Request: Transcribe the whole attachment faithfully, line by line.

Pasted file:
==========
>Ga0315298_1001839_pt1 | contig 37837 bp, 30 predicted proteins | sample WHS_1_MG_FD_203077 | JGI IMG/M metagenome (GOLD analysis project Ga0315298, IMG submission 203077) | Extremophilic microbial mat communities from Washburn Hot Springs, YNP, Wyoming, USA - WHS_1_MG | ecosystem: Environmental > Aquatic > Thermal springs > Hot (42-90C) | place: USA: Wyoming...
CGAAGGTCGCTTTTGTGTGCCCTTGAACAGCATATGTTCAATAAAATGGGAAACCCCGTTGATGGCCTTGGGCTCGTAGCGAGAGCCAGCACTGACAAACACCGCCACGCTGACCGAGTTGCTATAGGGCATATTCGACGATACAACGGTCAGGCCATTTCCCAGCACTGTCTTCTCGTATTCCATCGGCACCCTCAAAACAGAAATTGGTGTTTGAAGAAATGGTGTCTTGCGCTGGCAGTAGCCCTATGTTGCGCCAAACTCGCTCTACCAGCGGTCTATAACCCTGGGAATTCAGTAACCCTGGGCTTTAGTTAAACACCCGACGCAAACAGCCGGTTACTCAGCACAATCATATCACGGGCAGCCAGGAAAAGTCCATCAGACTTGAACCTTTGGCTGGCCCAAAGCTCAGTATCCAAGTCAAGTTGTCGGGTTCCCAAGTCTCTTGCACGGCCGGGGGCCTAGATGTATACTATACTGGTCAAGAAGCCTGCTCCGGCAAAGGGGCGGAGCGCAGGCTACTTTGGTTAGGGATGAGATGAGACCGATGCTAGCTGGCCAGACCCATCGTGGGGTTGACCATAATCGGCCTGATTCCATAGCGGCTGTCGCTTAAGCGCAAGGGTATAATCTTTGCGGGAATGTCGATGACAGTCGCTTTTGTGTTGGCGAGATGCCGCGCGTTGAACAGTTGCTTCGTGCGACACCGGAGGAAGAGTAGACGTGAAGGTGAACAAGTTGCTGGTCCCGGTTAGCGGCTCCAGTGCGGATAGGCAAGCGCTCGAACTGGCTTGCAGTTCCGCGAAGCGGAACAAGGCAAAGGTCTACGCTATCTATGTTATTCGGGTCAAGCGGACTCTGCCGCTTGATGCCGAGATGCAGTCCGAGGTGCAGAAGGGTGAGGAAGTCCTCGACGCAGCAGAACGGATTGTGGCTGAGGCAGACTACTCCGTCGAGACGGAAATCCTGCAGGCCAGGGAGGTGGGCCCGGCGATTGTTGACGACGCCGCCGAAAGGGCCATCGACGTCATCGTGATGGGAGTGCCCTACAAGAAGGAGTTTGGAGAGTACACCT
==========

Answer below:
>Ga0315298_1001839_pt1 | contig 37837 bp, 30 predicted proteins | sample WHS_1_MG_FD_203077 | JGI IMG/M metagenome (GOLD analysis project Ga0315298, IMG submission 203077) | Extremophilic microbial mat communities from Washburn Hot Springs, YNP, Wyoming, USA - WHS_1_MG | ecosystem: Environmental > Aquatic > Thermal springs > Hot (42-90C) | place: USA: Wyoming...
CGAAGGTCGCTTTTGTGTGCCCTTGAACAGCATATGTTCAATAAAATGGGAAACCCCGTTGATGGCCTTGGGCTCGTAGCGAGAGCCAGCACTGACAAACACCGCCACGCTGACCGAGTTGCTATAGGGCATATTCGACGATACAACGGTCAGGCCATTTCCCAGCACTGTCTTCTCGTATTCCATCGGCACCCTCAAAACAGAAATTGGTGTTTGAAGAAATGGTGTCTTGCGCTGGCAGTAGCCCTATGTTGCGCCAAACTCGCTCTACCAGCGGTCTATAACCCTGGGAATTCAGTAACCCTGGGCTTTAGTTAAACACCCGACGCAAACAGCCGGTTACTCAGCACAATCATATCACGGGCAGCCAGGAAAAGTCCATCAGACTTGAACCTTTGGCTGGCCCAAAGCTCAGTATCCAAGTCAAGTTGTCGGGTTCCCAAGTCTCTTGCACGGCCGGGGGCCTAGATGTATACTATACTGGTCAAGAAGCCTGCTCCGGCAAAGGGGCGGAGCGCAGGCTACTTTGGTTAGGGATGAGATGAGACCGATGCTAGCTGGCCAGACCCATCGTGGGGTTGACCATAATCGGCCTGATTCCATAGCGGCTGTCGCTTAAGCGCAAGGGTATAATCTTTGCGGGAATGTCGATGACAGTCGCTTTTGTGTTGGCGAGATGCCGCGCGTTGAACAGTTGCTTCGTGCGACACCGGAGGAAGAGTAGACGTGAAGGTGAACAAGTTGCTGGTCCCGGTTAGCGGCTCCAGTGCGGATAGGCAAGCGCTCGAACTGGCTTGCAGTTCCGCGAAGCGGAACAAGGCAAAGGTCTACGCTATCTATGTTATTCGGGTCAAGCGGACTCTGCCGCTTGATGCCGAGATGCAGTCCGAGGTGCAGAAGGGTGAGGAAGTCCTCGACGCAGCAGAACGGATTGTGGCTGAGGCAGACTACTCCGTCGAGACGGAAATCCTGCAGGCCAGGGAGGTGGGCCCGGCGATTGTTGACGACGCCGCCGAAAGGGCCATCGACGTCATCGTGATGGGAGTGCCCTACAAGAAGGAGTTTGGAGAGTACACCT